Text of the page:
Phenol Skin Exposure

Updated August 29, 2014

Incident or near miss

While performing a phenol/chloroform DNA extraction in a chemical fume hood, the researcher removed a microcentrifuge tube from the hood and began “flicking” or gently tapping on it.  The lid popped open and a small amount (about 5 drops) of phenol/chloroform splashed onto researcher’s chest /neck area.  Researcher was wearing gloves and safety glasses, but no lab coat at time of incident.


Response action 

Upon being splashed, a nearby lab mate assisted injured researcher.  The researcher removed shirt and went to a locker room shower to rinse affected area for 15 minutes before going to MIT Medical for treatment.  Material Safety Data Sheet was consulted to assist in treating the researcher who suffered from localized skin irritations.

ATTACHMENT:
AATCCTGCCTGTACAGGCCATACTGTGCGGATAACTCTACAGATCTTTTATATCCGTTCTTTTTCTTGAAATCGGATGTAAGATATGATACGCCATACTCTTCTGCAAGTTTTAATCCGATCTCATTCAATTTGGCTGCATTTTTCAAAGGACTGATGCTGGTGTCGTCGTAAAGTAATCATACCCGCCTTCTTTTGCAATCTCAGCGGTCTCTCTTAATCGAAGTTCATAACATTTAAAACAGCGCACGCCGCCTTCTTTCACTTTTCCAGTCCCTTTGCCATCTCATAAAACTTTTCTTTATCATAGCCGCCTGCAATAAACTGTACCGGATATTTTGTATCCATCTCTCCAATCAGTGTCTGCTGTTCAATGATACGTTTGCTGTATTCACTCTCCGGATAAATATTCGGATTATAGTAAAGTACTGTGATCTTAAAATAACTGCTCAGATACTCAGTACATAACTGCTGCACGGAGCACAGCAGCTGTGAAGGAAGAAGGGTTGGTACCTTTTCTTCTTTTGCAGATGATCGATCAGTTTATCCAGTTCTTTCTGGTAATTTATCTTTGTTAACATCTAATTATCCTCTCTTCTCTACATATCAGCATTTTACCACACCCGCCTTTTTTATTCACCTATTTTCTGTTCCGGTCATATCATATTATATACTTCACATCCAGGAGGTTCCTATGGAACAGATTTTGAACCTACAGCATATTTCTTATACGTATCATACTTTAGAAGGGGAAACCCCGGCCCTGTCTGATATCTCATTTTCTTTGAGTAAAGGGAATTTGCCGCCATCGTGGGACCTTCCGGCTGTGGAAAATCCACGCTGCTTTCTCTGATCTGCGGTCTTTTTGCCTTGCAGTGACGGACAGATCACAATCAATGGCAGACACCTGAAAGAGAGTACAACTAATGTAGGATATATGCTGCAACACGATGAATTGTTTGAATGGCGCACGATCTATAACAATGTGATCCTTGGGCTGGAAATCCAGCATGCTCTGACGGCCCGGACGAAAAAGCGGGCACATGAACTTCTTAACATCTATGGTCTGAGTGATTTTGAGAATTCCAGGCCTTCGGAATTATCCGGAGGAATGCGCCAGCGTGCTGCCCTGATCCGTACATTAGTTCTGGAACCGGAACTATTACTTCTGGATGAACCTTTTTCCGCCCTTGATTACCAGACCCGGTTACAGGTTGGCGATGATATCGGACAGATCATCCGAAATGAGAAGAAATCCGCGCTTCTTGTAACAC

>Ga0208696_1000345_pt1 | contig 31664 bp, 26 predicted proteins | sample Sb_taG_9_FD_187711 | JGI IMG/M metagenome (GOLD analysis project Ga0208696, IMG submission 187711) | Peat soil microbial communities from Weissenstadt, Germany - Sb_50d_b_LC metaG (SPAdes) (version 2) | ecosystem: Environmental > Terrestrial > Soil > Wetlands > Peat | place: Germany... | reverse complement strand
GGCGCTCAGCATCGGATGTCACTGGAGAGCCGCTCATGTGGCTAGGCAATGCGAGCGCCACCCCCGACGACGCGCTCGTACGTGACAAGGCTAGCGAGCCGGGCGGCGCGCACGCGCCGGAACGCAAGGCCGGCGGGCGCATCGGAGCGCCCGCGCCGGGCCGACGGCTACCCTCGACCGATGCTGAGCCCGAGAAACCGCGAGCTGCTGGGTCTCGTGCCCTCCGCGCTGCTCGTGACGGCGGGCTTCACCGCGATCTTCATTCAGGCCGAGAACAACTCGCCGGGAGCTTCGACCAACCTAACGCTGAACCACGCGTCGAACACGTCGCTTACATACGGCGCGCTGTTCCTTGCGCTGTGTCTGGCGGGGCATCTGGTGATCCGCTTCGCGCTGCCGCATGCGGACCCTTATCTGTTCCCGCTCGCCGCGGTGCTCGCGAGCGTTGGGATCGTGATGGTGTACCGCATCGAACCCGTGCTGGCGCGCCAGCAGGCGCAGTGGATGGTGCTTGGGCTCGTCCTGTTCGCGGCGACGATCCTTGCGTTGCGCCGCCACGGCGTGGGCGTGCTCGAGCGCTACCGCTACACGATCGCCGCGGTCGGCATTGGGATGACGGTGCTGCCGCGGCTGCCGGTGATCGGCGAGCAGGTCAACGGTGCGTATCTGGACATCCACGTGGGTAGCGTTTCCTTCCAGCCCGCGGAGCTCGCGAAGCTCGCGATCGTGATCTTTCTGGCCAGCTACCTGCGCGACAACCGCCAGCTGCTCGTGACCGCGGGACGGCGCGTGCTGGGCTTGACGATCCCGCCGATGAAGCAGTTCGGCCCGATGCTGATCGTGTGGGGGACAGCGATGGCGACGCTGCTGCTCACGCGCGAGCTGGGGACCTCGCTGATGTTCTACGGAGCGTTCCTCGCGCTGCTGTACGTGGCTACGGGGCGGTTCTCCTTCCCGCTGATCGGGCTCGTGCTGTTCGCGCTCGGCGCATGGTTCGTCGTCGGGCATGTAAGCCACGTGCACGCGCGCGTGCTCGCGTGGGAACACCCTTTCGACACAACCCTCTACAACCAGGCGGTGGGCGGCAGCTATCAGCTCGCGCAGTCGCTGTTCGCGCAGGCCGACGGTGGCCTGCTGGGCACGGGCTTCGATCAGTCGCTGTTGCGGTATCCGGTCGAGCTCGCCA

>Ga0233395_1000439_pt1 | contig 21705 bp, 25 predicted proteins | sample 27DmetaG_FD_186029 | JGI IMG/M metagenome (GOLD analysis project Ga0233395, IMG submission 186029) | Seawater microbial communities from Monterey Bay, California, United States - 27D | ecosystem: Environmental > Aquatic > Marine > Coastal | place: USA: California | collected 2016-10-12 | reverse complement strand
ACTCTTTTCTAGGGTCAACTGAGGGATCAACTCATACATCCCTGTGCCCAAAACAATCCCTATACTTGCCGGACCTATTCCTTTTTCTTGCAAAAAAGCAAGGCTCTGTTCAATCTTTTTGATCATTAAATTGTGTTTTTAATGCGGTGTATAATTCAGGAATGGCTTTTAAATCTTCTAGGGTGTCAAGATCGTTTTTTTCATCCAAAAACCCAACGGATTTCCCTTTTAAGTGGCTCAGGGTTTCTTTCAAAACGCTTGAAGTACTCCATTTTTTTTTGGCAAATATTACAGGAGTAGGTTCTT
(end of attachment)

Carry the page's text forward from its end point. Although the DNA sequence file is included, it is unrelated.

Immediate Cause – contributing cause(s)

  1. Lid opening unexpectedly during “flicking” of tube


Causal factors (confirmed or suspected) –

  1. Performing “flicking” step outside of chemical fume hood
  2. Lack of lab coat


Recommended corrective action(s) or lessons learned –

  1. Use “safe lock” tubes for DNA extraction with phenol/chloroform so lids stay securely on
  2. Use chemical fume hood
  3. Wear a lab coat that is fully closed so covers chest and neck area
  4. Develop a lab-specific SOP for phenol/chloroform DNA extraction procedure
  5. Discuss incident in lab group meeting and review SOP including phenol safety procedures and exposure response
  6. Consider developing a first aid kit for phenol skin exposures that would include polyethylene glycol - PEG (to be discussed further with EHS/MIT Medical)


What worked well -

  1. Not working alone; quick assistance by co-worker
  2. Good response protocol followed including removing clothing, rinsing for 15 minutes, going to MIT Medical with MSDS available